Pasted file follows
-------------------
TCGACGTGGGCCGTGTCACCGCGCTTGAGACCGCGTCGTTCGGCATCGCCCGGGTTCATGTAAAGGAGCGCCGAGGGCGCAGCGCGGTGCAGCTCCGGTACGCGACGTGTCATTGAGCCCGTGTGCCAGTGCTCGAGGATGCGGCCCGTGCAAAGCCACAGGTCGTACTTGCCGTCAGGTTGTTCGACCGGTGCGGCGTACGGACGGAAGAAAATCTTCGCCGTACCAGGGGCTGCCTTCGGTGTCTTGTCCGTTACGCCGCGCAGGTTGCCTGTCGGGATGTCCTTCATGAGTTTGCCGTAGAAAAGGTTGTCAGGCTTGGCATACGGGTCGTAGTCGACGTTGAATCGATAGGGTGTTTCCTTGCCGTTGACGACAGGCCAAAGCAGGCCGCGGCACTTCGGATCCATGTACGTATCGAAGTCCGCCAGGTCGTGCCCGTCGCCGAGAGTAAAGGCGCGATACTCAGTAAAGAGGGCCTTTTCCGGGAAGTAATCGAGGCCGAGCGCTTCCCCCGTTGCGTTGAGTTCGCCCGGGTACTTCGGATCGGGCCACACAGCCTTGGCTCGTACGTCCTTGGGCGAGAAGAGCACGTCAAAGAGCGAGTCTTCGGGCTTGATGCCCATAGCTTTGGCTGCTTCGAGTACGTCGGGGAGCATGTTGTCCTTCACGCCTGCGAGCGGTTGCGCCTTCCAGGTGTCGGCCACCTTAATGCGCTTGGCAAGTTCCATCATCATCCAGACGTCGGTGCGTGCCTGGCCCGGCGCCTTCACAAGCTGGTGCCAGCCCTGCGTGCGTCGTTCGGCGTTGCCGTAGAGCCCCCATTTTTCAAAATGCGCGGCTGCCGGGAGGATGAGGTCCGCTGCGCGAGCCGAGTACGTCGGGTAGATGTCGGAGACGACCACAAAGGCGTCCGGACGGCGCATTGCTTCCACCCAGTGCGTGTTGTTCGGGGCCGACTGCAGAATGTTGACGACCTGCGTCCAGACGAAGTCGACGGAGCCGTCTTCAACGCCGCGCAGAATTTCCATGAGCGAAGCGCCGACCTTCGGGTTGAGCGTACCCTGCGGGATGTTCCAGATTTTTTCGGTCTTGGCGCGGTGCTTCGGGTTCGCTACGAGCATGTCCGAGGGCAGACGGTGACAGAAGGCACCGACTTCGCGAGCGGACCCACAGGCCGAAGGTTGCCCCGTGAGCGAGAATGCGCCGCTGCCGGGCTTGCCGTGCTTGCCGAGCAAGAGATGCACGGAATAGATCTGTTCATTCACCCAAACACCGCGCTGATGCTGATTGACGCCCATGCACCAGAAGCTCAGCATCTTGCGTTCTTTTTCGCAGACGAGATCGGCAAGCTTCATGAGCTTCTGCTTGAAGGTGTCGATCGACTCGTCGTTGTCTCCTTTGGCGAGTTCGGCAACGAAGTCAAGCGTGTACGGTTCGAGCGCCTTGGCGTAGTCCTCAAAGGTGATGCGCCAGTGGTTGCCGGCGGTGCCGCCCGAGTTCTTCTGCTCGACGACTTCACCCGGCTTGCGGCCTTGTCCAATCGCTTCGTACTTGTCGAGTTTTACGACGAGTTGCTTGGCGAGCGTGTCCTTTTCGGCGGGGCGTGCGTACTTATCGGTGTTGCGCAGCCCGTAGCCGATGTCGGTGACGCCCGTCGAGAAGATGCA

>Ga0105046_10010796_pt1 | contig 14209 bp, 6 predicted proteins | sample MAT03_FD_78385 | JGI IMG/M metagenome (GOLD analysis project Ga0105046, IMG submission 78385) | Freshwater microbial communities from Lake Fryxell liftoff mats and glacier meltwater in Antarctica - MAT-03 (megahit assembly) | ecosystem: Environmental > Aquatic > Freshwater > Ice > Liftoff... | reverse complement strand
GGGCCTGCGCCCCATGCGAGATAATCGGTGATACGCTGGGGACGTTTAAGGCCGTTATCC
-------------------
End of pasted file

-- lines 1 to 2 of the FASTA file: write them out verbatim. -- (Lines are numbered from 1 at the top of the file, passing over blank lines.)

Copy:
TCGACGTGGGCCGTGTCACCGCGCTTGAGACCGCGTCGTTCGGCATCGCCCGGGTTCATGTAAAGGAGCGCCGAGGGCGCAGCGCGGTGCAGCTCCGGTACGCGACGTGTCATTGAGCCCGTGTGCCAGTGCTCGAGGATGCGGCCCGTGCAAAGCCACAGGTCGTACTTGCCGTCAGGTTGTTCGACCGGTGCGGCGTACGGACGGAAGAAAATCTTCGCCGTACCAGGGGCTGCCTTCGGTGTCTTGTCCGTTACGCCGCGCAGGTTGCCTGTCGGGATGTCCTTCATGAGTTTGCCGTAGAAAAGGTTGTCAGGCTTGGCATACGGGTCGTAGTCGACGTTGAATCGATAGGGTGTTTCCTTGCCGTTGACGACAGGCCAAAGCAGGCCGCGGCACTTCGGATCCATGTACGTATCGAAGTCCGCCAGGTCGTGCCCGTCGCCGAGAGTAAAGGCGCGATACTCAGTAAAGAGGGCCTTTTCCGGGAAGTAATCGAGGCCGAGCGCTTCCCCCGTTGCGTTGAGTTCGCCCGGGTACTTCGGATCGGGCCACACAGCCTTGGCTCGTACGTCCTTGGGCGAGAAGAGCACGTCAAAGAGCGAGTCTTCGGGCTTGATGCCCATAGCTTTGGCTGCTTCGAGTACGTCGGGGAGCATGTTGTCCTTCACGCCTGCGAGCGGTTGCGCCTTCCAGGTGTCGGCCACCTTAATGCGCTTGGCAAGTTCCATCATCATCCAGACGTCGGTGCGTGCCTGGCCCGGCGCCTTCACAAGCTGGTGCCAGCCCTGCGTGCGTCGTTCGGCGTTGCCGTAGAGCCCCCATTTTTCAAAATGCGCGGCTGCCGGGAGGATGAGGTCCGCTGCGCGAGCCGAGTACGTCGGGTAGATGTCGGAGACGACCACAAAGGCGTCCGGACGGCGCATTGCTTCCACCCAGTGCGTGTTGTTCGGGGCCGACTGCAGAATGTTGACGACCTGCGTCCAGACGAAGTCGACGGAGCCGTCTTCAACGCCGCGCAGAATTTCCATGAGCGAAGCGCCGACCTTCGGGTTGAGCGTACCCTGCGGGATGTTCCAGATTTTTTCGGTCTTGGCGCGGTGCTTCGGGTTCGCTACGAGCATGTCCGAGGGCAGACGGTGACAGAAGGCACCGACTTCGCGAGCGGACCCACAGGCCGAAGGTTGCCCCGTGAGCGAGAATGCGCCGCTGCCGGGCTTGCCGTGCTTGCCGAGCAAGAGATGCACGGAATAGATCTGTTCATTCACCCAAACACCGCGCTGATGCTGATTGACGCCCATGCACCAGAAGCTCAGCATCTTGCGTTCTTTTTCGCAGACGAGATCGGCAAGCTTCATGAGCTTCTGCTTGAAGGTGTCGATCGACTCGTCGTTGTCTCCTTTGGCGAGTTCGGCAACGAAGTCAAGCGTGTACGGTTCGAGCGCCTTGGCGTAGTCCTCAAAGGTGATGCGCCAGTGGTTGCCGGCGGTGCCGCCCGAGTTCTTCTGCTCGACGACTTCACCCGGCTTGCGGCCTTGTCCAATCGCTTCGTACTTGTCGAGTTTTACGACGAGTTGCTTGGCGAGCGTGTCCTTTTCGGCGGGGCGTGCGTACTTATCGGTGTTGCGCAGCCCGTAGCCGATGTCGGTGACGCCCGTCGAGAAGATGCA

>Ga0105046_10010796_pt1 | contig 14209 bp, 6 predicted proteins | sample MAT03_FD_78385 | JGI IMG/M metagenome (GOLD analysis project Ga0105046, IMG submission 78385) | Freshwater microbial communities from Lake Fryxell liftoff mats and glacier meltwater in Antarctica - MAT-03 (megahit assembly) | ecosystem: Environmental > Aquatic > Freshwater > Ice > Liftoff... | reverse complement strand